Allo released worldwide yesterday becoming the first AI infused messaging app that uses machine learning to predict replies with impressive accuracy. But Google, after promising the app will keep privacy in mind has backtracked on it stating that the servers need to store data longer for the machine learning to work.
Now, champion of privacy Edward Snowden is warning users against downloading the Allo messaging app alleging the app to be the tool Google is using for mass surveillance. In a series of tweets posted last night, Snowden explained the privacy issues regarding the app.
As the app is powered by AI, it needs access to more information about the user to revert with intuitive and accurate replies. To make use of the smart reply feature of Allo, the app needs access to sensitive information to give relevant responses. And regarding this, Snowden points out that Google will keep a record of every word, image, location and other personal information that users share on the app.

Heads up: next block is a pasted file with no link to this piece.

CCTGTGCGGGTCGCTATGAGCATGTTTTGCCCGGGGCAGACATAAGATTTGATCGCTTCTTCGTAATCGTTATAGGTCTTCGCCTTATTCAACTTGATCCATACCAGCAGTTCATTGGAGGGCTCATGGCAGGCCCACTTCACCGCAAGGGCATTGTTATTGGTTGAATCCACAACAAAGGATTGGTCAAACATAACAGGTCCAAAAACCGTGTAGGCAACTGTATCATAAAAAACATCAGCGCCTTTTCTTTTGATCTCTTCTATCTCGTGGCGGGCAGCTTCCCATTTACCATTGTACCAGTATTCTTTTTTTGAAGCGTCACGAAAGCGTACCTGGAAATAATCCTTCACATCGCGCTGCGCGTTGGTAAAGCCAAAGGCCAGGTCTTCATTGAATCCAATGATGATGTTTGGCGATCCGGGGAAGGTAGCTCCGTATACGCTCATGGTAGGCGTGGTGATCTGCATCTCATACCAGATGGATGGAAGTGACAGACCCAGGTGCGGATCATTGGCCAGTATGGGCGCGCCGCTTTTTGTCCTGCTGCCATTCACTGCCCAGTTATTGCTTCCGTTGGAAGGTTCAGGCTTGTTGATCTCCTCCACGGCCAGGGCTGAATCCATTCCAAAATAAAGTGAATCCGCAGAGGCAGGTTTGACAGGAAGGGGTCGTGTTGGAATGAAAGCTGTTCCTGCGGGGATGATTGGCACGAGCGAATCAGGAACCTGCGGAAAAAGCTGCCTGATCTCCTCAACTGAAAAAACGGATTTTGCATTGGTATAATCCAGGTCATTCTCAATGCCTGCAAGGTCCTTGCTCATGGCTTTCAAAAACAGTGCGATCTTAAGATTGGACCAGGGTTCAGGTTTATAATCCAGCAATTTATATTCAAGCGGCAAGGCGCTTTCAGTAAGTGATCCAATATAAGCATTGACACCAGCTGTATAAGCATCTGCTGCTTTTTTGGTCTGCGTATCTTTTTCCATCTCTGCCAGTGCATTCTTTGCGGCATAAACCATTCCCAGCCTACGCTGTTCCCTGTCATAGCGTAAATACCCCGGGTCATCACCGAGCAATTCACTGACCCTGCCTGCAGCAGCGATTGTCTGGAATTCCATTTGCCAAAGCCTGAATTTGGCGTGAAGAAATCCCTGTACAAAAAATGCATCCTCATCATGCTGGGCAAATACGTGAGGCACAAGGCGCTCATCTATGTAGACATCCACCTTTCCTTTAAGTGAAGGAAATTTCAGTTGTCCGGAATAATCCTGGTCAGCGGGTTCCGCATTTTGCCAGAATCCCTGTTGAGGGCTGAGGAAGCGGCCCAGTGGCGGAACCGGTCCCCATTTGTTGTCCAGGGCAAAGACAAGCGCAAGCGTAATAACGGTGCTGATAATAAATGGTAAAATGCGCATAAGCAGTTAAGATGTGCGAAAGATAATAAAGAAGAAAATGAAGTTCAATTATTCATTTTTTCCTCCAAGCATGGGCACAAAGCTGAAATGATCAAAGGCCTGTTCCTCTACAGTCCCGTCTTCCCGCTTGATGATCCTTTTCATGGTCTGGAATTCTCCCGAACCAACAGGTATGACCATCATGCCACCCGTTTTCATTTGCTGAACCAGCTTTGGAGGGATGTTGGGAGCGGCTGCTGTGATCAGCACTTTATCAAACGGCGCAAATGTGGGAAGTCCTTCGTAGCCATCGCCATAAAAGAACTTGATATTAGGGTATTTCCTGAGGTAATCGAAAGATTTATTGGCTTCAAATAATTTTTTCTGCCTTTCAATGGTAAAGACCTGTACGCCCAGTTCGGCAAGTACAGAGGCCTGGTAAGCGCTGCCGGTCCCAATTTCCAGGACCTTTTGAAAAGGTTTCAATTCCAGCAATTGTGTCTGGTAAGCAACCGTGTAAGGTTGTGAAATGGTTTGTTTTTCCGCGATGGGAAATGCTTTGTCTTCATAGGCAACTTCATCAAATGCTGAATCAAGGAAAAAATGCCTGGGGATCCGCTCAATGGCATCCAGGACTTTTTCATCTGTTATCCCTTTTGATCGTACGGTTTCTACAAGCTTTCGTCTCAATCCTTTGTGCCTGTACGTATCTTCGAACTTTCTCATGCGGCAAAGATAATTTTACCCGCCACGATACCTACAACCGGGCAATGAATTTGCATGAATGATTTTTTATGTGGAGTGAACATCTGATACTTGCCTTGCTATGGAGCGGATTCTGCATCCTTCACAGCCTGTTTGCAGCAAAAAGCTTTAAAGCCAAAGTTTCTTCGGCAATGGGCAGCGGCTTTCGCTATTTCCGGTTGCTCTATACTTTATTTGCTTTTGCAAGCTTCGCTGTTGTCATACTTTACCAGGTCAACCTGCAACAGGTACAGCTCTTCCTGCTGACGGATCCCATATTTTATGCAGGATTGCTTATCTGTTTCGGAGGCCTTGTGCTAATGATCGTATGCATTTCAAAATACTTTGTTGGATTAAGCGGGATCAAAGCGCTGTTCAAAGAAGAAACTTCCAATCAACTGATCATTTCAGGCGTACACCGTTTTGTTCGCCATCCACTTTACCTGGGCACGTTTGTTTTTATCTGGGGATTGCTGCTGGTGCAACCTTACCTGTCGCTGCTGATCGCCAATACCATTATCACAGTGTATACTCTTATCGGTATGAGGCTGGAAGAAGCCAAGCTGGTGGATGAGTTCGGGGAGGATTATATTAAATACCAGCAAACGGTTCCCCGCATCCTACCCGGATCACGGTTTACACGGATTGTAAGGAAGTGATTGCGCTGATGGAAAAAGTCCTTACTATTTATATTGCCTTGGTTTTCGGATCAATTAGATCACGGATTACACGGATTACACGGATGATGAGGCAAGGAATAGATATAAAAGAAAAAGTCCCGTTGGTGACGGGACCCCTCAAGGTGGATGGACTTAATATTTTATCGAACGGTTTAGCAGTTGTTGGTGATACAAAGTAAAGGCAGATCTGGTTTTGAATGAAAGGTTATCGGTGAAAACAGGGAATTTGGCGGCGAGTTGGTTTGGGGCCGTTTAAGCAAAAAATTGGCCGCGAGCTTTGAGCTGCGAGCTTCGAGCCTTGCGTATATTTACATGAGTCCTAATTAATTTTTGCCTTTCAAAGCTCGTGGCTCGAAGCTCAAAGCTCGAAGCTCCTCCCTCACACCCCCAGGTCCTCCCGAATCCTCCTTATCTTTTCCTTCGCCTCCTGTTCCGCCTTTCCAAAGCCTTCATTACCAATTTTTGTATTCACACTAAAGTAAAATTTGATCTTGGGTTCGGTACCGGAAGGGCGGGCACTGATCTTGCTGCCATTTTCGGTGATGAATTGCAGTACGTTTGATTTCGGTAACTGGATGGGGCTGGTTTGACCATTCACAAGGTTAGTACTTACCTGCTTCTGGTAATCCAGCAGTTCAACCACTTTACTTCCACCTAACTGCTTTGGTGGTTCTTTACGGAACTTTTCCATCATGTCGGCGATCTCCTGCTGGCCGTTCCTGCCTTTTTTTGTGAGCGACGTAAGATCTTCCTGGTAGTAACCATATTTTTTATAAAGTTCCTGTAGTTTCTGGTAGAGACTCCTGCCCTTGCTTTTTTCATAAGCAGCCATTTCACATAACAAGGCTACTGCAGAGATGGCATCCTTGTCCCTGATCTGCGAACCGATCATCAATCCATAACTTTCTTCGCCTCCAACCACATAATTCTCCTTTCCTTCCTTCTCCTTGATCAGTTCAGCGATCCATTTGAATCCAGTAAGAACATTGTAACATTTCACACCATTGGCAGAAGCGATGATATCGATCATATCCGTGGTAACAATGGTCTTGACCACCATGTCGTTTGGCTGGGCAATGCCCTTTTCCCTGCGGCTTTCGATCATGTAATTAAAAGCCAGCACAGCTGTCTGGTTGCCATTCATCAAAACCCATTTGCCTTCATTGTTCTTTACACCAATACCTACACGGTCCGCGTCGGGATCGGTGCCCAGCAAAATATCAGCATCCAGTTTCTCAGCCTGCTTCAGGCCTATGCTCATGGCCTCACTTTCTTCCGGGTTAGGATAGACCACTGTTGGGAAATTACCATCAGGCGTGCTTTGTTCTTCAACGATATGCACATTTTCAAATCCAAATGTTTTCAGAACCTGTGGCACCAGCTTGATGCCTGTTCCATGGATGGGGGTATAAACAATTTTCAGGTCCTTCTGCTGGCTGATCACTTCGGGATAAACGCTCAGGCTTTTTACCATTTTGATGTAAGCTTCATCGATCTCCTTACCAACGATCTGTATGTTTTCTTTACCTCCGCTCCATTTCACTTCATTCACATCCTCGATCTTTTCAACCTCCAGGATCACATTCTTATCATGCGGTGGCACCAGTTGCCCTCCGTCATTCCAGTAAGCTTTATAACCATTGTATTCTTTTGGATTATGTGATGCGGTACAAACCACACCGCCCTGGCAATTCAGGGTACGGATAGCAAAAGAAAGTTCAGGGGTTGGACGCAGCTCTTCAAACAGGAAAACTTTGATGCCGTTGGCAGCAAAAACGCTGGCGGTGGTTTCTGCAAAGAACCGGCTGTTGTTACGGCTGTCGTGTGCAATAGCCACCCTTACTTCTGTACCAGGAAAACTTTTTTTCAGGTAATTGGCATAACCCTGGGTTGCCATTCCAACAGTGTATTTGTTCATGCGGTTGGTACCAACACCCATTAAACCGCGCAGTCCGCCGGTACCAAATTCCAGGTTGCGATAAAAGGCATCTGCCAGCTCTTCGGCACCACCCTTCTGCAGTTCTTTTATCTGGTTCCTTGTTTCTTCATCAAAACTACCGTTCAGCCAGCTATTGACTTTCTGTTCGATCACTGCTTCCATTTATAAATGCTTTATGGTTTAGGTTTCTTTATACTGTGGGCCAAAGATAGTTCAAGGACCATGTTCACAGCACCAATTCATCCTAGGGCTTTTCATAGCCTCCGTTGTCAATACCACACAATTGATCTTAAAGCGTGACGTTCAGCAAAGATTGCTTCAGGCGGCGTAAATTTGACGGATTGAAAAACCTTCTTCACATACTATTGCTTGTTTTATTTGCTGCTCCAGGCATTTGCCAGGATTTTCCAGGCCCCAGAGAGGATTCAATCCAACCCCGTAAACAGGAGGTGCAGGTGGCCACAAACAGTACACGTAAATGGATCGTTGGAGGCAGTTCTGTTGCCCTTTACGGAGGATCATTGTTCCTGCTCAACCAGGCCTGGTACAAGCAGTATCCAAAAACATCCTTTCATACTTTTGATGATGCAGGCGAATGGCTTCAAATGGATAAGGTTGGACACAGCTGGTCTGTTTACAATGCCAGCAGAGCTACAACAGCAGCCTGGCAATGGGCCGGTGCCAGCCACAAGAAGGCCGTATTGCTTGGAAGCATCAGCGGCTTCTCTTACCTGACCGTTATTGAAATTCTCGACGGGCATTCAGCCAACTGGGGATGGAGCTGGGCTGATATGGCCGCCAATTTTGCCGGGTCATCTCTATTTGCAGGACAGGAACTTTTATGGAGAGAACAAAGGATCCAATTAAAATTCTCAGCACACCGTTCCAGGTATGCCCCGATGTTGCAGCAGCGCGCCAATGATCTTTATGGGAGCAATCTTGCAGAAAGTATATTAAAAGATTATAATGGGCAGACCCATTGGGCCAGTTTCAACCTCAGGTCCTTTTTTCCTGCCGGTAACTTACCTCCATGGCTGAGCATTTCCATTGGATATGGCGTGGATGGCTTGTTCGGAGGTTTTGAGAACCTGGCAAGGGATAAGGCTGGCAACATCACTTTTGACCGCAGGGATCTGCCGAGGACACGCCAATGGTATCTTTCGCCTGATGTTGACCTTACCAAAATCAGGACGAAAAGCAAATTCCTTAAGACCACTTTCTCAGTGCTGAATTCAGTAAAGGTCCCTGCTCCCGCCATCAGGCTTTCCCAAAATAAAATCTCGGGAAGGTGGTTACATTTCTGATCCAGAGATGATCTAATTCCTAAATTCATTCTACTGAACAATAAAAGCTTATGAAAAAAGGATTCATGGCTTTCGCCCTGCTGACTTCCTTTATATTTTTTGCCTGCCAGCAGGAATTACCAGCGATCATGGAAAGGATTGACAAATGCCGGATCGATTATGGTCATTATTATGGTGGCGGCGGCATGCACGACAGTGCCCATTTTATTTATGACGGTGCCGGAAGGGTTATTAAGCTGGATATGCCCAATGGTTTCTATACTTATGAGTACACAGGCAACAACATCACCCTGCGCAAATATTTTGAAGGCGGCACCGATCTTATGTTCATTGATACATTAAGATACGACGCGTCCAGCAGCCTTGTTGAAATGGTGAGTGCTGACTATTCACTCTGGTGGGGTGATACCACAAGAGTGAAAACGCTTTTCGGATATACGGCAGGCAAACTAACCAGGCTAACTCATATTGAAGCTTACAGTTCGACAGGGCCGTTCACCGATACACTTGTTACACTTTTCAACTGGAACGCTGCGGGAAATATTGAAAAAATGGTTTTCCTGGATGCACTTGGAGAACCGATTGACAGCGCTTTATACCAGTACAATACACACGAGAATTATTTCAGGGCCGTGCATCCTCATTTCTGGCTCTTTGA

The Verge reported yesterday the all information shared on the Allo app will now be accessible to lawful requests, similar to Gmail, Hangouts and location data collected by Google can be given to law enforcement authorities upon producing a warrant.
Allo will log all information, except those shared over the incognito mode to improve its AI assistance. This is opposed to Google’s earlier promise that data will only stored for a transient period of time and in non-identifiable form. But then Google backtracked and admitted it will be keeping all records until the user manually deletes them or use the incognito mode.
But all said and done, whatever data Allo will collect about you, chances are, Google already has a lot more information about you anyway. Just head to the ‘My Activity’ dashboard in your Google profile to check for yourself. The dashboard shows every location you have been, everything you have asked Google to search using your voice and text. So it would hardly matter anyway.
If you still aren’t convinced, Snowden says WhatsApp with its end-to-end encryption and private messaging app Signal are better alternative to protect yourself from Big Brother.